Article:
America's wholesale power markets are built on the premise of competition, but in recent years that foundation has faced threats from all sides.
States, unhappy with the gas-heavy fuel mix markets have delivered in recent years, are taking action to preserve nuclear plants and boost renewable energy. Large generators are pushing multiple market reforms to keep their uneconomic plants online, and the specter of a Trump administration coal bailout still looms over Washington.
One newcomer to "The Swamp" hopes to stem that tide. Travis Kavulla, the former vice chairman of the Montana Public Utilities Commission, recently moved to D.C. to head the energy policy shop at the R Street Institute, a libertarian think tank.
He spoke to EPS in November about how he hoped to create a cross-partisan movement for competition and clean energy.
"My being here in a right-of-center position really is an attempt to be a clarion call to people on my side to oppose bailouts," he said, "also a call to the other side to stop making policy through this sometimes pernicious alliance between ratebase-oriented utilities and environmentalists who just want to get a 'W' no matter how much it costs."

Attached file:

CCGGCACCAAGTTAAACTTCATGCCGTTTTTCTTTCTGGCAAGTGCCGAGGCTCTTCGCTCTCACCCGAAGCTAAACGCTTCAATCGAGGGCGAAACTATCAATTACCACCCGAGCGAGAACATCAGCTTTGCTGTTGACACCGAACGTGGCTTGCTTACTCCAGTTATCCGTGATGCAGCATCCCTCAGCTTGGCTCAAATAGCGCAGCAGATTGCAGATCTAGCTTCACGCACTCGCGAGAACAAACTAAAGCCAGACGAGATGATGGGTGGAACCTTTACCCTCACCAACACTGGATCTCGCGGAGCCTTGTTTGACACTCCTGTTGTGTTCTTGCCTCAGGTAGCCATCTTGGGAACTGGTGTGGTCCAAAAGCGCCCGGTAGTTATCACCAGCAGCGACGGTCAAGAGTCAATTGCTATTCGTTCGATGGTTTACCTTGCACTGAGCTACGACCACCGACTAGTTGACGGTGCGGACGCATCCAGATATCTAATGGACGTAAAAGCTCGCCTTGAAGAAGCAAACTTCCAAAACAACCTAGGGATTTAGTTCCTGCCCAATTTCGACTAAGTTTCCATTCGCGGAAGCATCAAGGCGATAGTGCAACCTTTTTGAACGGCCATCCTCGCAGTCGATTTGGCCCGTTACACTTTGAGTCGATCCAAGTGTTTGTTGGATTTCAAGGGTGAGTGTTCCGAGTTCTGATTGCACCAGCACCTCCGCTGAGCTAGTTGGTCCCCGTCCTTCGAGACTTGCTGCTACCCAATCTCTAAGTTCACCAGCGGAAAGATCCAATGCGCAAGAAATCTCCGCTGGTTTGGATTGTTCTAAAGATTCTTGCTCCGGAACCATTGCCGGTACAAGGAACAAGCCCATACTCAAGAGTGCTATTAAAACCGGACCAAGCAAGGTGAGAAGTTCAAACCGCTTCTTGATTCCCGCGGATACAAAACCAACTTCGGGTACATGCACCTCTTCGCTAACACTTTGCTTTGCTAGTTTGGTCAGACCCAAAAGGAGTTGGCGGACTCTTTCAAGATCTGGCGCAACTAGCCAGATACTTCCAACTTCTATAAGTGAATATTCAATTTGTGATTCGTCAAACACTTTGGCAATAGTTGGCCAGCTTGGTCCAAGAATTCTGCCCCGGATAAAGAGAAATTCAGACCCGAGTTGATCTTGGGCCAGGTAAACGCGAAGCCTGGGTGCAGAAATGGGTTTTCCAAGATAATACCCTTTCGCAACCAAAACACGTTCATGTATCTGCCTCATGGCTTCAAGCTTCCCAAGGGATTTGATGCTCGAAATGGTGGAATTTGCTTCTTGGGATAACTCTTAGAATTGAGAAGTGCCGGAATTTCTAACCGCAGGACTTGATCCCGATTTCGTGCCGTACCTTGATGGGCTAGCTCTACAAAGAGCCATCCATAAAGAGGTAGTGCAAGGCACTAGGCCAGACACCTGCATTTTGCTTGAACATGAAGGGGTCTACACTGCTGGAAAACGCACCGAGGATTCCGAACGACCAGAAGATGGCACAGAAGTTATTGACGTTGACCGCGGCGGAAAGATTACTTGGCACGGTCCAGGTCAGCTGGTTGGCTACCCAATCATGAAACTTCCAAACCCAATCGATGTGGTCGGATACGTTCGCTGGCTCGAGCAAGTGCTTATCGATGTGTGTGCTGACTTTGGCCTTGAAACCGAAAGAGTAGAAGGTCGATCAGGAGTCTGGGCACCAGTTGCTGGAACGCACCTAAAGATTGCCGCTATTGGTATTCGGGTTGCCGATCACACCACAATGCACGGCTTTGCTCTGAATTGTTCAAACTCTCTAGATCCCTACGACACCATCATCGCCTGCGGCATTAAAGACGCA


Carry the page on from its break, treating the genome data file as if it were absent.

Instead of administrative bailouts or ambitious renewable energy policies, Kavulla said policymakers should focus on expanding choice to customers who increasingly demand clean energy.
"People are fed up with having regulated monopolies' balance sheets used as playthings by policymakers," he said. "They don't understand why they can't choose their own source of supply, they don't understand why uneconomic plants are receiving bailouts by politicians when there are least cost options available."
"We constantly hear from the left that consumers left to their own devices will choose the cleaner and greener energy portfolio," he added. "I agree with them and I believe that's true so we shouldn't be countenancing policies that make that choice less feasible or more expensive."
Advancing customer choice, he argued, will result in lower cost carbon reductions that can be more palatable to the public.
"It's been frustrating to me to watch a conversation that should be about targeting the thing that we have in mind — carbon emissions — be redirected on things that may or may not reduce carbon emissions or may reduce them more costly than alternatives," he said. "We will continue to see mandates passed by state legislatures that are some of the most cost inefficient ways of abating carbon emissions."
Kavulla also spoke about his vision for wholesale power market reform and the chances for an integrated electricity market in the American West. The episode was recorded onsite at the 2018 annual conference at the National Association of Regulatory Utility Commissioners.